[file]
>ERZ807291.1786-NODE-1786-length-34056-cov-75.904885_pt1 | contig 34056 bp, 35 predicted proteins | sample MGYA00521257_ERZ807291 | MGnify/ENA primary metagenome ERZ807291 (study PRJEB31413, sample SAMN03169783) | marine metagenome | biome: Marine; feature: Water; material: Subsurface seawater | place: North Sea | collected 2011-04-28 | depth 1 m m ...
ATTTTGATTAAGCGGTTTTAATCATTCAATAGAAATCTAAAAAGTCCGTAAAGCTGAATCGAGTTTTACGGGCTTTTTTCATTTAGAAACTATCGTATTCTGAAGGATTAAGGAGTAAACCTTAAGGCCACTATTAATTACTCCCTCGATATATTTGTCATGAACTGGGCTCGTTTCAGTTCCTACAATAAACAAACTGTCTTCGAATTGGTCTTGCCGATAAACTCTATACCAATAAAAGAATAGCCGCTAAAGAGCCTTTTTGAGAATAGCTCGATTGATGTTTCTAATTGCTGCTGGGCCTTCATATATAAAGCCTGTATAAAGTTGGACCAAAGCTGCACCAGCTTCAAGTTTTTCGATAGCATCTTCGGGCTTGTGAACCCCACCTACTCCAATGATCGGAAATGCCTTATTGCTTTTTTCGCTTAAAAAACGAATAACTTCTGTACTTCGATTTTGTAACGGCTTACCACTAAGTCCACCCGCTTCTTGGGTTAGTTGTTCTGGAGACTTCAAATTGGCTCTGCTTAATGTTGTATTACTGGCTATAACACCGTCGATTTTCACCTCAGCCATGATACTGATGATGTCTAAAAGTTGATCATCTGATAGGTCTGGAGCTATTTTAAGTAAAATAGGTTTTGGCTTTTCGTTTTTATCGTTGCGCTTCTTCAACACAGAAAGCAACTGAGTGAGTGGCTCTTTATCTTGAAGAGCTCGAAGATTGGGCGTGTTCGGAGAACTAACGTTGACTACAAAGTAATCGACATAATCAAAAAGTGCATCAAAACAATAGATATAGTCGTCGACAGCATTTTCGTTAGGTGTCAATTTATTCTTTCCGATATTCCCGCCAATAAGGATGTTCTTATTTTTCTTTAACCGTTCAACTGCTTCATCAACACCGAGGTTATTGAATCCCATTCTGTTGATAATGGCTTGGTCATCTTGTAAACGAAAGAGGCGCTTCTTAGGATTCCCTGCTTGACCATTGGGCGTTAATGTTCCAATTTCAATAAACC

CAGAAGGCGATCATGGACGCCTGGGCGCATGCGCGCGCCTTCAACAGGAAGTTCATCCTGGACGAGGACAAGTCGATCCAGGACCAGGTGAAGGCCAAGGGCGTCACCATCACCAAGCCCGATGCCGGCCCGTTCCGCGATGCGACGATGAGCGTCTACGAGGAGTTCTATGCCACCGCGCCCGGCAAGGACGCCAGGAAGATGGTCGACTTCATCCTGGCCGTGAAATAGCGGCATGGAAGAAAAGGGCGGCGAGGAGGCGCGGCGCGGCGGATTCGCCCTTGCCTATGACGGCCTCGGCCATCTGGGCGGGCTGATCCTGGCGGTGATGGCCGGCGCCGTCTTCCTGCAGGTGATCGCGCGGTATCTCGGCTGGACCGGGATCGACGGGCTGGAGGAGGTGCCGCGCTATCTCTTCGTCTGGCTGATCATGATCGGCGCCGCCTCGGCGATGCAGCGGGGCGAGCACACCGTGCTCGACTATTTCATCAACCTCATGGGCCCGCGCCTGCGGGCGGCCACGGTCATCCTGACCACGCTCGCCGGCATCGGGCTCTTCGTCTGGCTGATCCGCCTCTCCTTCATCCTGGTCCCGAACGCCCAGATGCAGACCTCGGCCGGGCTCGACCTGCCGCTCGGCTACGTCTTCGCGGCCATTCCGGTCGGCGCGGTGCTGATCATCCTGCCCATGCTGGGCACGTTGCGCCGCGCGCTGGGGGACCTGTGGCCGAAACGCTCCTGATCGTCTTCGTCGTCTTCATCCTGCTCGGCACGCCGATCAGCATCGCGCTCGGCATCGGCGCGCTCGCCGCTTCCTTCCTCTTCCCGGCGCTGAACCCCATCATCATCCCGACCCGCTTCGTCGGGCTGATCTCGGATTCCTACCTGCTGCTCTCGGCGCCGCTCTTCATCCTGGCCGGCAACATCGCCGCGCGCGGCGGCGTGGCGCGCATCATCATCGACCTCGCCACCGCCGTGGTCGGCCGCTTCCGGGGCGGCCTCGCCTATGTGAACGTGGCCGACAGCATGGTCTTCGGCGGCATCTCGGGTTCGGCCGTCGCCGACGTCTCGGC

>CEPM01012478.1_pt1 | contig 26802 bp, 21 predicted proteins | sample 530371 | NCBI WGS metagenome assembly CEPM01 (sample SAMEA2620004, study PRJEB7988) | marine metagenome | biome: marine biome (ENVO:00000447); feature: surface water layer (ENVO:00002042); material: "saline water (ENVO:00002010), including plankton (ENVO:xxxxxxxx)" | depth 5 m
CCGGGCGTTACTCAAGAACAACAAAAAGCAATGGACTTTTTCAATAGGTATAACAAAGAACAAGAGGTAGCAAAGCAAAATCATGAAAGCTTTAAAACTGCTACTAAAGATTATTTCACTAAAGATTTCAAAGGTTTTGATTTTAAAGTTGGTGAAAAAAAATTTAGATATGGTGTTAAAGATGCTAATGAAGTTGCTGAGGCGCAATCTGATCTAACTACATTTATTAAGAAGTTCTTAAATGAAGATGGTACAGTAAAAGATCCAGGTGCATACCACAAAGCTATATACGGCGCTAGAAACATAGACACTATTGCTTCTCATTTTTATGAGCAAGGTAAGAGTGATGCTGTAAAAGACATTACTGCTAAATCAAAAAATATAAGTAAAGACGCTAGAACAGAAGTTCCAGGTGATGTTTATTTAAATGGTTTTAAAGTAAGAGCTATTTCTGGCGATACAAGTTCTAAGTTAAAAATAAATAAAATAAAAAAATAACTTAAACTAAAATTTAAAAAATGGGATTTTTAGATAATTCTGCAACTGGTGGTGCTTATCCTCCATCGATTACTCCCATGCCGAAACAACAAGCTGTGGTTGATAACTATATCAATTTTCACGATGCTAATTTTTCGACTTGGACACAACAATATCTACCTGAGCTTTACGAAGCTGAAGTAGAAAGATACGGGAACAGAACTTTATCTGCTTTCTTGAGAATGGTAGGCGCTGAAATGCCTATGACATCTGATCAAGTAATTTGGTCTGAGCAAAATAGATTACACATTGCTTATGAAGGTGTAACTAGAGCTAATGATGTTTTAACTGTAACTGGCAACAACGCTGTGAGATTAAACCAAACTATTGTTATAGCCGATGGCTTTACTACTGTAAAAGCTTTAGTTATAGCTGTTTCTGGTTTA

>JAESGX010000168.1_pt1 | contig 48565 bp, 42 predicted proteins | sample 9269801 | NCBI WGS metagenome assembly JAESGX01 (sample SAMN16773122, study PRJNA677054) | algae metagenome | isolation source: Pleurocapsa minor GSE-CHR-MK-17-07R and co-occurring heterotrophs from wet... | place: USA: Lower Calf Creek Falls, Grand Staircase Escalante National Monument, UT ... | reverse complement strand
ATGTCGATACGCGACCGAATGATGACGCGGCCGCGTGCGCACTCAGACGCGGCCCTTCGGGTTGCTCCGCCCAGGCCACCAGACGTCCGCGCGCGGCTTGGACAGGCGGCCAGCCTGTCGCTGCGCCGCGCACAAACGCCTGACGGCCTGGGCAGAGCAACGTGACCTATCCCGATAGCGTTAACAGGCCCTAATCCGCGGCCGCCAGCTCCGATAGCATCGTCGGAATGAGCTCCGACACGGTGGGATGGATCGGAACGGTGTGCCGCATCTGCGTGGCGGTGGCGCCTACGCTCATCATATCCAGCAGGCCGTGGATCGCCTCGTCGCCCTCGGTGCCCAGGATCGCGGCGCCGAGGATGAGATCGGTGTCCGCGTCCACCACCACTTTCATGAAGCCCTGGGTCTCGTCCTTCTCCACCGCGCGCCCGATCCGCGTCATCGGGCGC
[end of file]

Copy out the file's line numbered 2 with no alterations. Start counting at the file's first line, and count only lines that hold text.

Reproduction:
ATTTTGATTAAGCGGTTTTAATCATTCAATAGAAATCTAAAAAGTCCGTAAAGCTGAATCGAGTTTTACGGGCTTTTTTCATTTAGAAACTATCGTATTCTGAAGGATTAAGGAGTAAACCTTAAGGCCACTATTAATTACTCCCTCGATATATTTGTCATGAACTGGGCTCGTTTCAGTTCCTACAATAAACAAACTGTCTTCGAATTGGTCTTGCCGATAAACTCTATACCAATAAAAGAATAGCCGCTAAAGAGCCTTTTTGAGAATAGCTCGATTGATGTTTCTAATTGCTGCTGGGCCTTCATATATAAAGCCTGTATAAAGTTGGACCAAAGCTGCACCAGCTTCAAGTTTTTCGATAGCATCTTCGGGCTTGTGAACCCCACCTACTCCAATGATCGGAAATGCCTTATTGCTTTTTTCGCTTAAAAAACGAATAACTTCTGTACTTCGATTTTGTAACGGCTTACCACTAAGTCCACCCGCTTCTTGGGTTAGTTGTTCTGGAGACTTCAAATTGGCTCTGCTTAATGTTGTATTACTGGCTATAACACCGTCGATTTTCACCTCAGCCATGATACTGATGATGTCTAAAAGTTGATCATCTGATAGGTCTGGAGCTATTTTAAGTAAAATAGGTTTTGGCTTTTCGTTTTTATCGTTGCGCTTCTTCAACACAGAAAGCAACTGAGTGAGTGGCTCTTTATCTTGAAGAGCTCGAAGATTGGGCGTGTTCGGAGAACTAACGTTGACTACAAAGTAATCGACATAATCAAAAAGTGCATCAAAACAATAGATATAGTCGTCGACAGCATTTTCGTTAGGTGTCAATTTATTCTTTCCGATATTCCCGCCAATAAGGATGTTCTTATTTTTCTTTAACCGTTCAACTGCTTCATCAACACCGAGGTTATTGAATCCCATTCTGTTGATAATGGCTTGGTCATCTTGTAAACGAAAGAGGCGCTTCTTAGGATTCCCTGCTTGACCATTGGGCGTTAATGTTCCAATTTCAATAAACC